Obama Campaign: We Won't Talk About Romney's Mormonism

Obama campaign strategist David Axelrod says that the president won't consider raising questions about Mitt Romney's Mormonism.

David Axelrod calls the tax system 'rigged.

Obama campaign strategist David Axelrod says that the president won't consider raising questions about Mitt Romney's Mormonism.

But Axelrod questioned the sincereity of Romney's repudiation last week of a proposal considered by a conservative super PAC to remind voters of President Obama's controversial former pastor, the Rev. Jeremiah Wright.

"We've said that's not fair game," Axelrod said in an interview on CNN's State of the Union. "And we wish that Gov. Romney would stand up as strongly and as resolutely consistently to refute these kinds of things on his side. Instead he's amplified them in the past. And he's put logs on that fire. And that's not leadership."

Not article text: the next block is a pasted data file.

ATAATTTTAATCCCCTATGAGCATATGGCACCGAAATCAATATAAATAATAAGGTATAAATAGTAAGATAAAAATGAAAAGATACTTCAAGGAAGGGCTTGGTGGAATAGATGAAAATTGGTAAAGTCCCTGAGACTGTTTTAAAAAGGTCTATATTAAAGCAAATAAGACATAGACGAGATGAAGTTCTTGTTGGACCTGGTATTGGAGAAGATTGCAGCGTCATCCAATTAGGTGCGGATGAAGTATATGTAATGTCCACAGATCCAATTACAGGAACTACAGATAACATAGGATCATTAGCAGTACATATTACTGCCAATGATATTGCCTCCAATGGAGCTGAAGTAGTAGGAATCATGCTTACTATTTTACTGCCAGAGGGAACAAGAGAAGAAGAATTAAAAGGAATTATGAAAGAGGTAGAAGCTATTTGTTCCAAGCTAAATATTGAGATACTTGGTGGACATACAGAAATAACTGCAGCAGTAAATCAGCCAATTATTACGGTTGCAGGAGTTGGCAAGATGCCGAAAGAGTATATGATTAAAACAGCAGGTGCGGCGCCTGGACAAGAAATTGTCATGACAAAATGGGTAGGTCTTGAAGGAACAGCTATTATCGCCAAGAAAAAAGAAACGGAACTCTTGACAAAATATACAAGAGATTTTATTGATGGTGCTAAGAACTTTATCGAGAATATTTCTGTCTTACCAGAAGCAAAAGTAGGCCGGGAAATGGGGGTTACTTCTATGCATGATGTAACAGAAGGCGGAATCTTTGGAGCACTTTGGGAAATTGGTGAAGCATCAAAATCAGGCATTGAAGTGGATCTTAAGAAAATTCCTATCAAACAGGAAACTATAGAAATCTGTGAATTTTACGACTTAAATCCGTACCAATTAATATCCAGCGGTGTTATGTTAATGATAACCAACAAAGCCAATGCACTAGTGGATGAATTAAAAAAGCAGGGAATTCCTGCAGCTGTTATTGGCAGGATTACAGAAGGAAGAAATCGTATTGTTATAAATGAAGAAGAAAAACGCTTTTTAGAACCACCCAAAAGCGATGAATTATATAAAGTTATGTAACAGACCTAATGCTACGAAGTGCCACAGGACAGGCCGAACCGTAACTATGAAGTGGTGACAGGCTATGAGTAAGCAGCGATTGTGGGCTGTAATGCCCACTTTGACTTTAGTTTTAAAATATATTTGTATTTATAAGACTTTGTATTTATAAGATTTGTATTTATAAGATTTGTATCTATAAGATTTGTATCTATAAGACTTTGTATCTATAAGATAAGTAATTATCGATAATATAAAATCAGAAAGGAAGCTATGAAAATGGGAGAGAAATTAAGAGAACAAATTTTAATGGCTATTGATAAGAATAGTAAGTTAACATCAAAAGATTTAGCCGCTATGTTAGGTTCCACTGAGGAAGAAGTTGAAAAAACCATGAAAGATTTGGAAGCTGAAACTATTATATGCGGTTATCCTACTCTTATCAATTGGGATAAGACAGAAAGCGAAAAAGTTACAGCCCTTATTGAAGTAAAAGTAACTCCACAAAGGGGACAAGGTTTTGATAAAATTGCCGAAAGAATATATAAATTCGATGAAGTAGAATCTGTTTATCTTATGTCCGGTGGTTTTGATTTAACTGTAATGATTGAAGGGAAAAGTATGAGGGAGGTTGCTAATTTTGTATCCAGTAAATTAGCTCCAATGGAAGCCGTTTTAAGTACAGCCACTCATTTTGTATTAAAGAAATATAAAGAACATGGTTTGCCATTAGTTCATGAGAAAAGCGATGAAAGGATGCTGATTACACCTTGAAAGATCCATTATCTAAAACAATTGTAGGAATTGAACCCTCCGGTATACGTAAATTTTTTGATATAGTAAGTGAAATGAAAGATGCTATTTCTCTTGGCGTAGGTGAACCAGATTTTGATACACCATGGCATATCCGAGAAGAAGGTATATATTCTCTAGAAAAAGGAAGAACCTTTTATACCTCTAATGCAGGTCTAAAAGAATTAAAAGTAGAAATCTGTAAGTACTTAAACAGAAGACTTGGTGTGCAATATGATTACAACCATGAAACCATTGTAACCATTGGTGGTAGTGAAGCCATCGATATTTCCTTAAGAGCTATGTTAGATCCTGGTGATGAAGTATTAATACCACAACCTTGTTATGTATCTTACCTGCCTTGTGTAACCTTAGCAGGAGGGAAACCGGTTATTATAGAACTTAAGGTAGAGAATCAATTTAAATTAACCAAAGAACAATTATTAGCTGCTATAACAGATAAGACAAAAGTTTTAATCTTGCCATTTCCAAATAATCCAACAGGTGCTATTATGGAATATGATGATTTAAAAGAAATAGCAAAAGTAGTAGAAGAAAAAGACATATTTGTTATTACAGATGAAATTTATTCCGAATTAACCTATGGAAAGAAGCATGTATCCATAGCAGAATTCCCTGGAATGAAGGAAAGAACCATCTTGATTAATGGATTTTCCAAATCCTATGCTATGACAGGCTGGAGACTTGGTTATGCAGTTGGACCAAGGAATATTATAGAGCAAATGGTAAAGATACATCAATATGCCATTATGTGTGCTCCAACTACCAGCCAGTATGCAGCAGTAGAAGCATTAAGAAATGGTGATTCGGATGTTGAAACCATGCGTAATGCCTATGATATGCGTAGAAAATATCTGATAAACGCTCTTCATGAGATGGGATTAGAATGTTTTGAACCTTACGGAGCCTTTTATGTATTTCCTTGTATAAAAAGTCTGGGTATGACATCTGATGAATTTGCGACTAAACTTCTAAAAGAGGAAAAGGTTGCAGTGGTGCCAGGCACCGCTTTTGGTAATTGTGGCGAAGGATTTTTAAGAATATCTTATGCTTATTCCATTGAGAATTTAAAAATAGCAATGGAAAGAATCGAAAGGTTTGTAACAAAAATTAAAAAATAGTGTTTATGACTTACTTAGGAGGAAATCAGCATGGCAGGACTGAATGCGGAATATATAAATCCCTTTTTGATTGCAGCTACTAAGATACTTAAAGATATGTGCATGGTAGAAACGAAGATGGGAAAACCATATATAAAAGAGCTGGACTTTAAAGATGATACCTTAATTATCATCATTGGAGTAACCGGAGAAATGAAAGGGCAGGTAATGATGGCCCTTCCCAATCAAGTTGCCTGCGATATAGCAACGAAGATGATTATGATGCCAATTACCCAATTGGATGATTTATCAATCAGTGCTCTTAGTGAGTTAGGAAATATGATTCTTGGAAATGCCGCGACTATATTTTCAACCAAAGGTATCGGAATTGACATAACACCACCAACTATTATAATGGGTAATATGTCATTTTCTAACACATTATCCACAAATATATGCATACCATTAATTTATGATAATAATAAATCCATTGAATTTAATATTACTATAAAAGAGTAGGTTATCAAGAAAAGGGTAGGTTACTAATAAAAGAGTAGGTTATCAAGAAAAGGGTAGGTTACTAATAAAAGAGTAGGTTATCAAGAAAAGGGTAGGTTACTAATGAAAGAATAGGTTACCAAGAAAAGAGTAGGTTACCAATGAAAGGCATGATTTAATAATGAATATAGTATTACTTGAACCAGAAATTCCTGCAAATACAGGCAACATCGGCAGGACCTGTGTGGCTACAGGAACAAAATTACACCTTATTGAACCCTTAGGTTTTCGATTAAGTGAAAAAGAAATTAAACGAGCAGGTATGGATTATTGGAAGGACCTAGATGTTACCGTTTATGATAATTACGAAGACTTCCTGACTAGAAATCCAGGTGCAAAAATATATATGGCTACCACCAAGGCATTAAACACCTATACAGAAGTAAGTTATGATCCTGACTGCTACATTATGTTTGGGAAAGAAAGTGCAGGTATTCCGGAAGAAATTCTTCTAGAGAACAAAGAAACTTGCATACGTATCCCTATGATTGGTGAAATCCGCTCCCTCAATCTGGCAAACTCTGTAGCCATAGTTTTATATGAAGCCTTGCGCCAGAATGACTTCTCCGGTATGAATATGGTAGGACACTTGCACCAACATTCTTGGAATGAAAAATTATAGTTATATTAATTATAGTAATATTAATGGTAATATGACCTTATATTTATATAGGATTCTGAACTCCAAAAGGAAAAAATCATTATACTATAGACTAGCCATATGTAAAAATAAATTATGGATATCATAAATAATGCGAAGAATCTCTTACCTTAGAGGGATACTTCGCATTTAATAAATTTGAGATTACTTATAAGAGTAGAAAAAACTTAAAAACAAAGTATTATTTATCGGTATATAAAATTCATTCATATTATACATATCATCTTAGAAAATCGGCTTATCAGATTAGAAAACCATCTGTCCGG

Romney dismissed a plan -- backed by billionaire Joe Ricketts -- that called for running commercials linking Obama to incendiary comments by Wright, whose race-related sermons made him a controversial figure in the 2008 campaign.

But Axelrod said Sunday that Romney repudiated the proposed Wright attack "tepidly" and "reluctantly." He also noted that in February Romney had said in an interview on Sean Hannity's radio show that Obama wanted to make America "a less Christian nation."

Asked about the statement last week, Romney said he wasn't familiar with what he had said, "but I stand by what I said, whatever it was."

"You know the problem is you have to be consistent in your position," Axelrod said. "And you have to be genuine and firm … you can't be grudging in your position or you send the wrong signals."

Republican National Committee Chairman Reince Preibus replied in a separate CNN interview that it's Obama who wants to keep the Wright story alive.

"He wants this story to play out in the media because for every day that David Axelrod and this president don't have to talk about their broken promises when it comes to jobs, the debt and the deficit, and the more time they can spend about talking about hypotheticals ... is a day they want to win on," Priebus said.